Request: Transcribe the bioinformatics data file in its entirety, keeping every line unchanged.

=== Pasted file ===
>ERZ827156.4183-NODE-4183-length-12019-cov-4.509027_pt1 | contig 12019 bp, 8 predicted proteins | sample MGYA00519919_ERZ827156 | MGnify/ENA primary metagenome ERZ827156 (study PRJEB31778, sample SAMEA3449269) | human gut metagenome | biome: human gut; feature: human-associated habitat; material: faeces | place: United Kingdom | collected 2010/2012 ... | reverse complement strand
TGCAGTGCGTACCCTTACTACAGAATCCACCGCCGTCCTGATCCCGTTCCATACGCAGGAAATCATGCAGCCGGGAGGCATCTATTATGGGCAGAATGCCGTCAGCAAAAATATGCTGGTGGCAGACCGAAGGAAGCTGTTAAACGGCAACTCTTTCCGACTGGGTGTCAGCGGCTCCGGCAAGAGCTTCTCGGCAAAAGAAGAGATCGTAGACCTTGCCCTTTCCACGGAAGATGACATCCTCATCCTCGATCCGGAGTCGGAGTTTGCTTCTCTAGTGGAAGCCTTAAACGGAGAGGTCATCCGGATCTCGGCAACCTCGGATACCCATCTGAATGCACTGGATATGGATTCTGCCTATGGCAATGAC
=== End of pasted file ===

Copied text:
>ERZ827156.4183-NODE-4183-length-12019-cov-4.509027_pt1 | contig 12019 bp, 8 predicted proteins | sample MGYA00519919_ERZ827156 | MGnify/ENA primary metagenome ERZ827156 (study PRJEB31778, sample SAMEA3449269) | human gut metagenome | biome: human gut; feature: human-associated habitat; material: faeces | place: United Kingdom | collected 2010/2012 ... | reverse complement strand
TGCAGTGCGTACCCTTACTACAGAATCCACCGCCGTCCTGATCCCGTTCCATACGCAGGAAATCATGCAGCCGGGAGGCATCTATTATGGGCAGAATGCCGTCAGCAAAAATATGCTGGTGGCAGACCGAAGGAAGCTGTTAAACGGCAACTCTTTCCGACTGGGTGTCAGCGGCTCCGGCAAGAGCTTCTCGGCAAAAGAAGAGATCGTAGACCTTGCCCTTTCCACGGAAGATGACATCCTCATCCTCGATCCGGAGTCGGAGTTTGCTTCTCTAGTGGAAGCCTTAAACGGAGAGGTCATCCGGATCTCGGCAACCTCGGATACCCATCTGAATGCACTGGATATGGATTCTGCCTATGGCAATGAC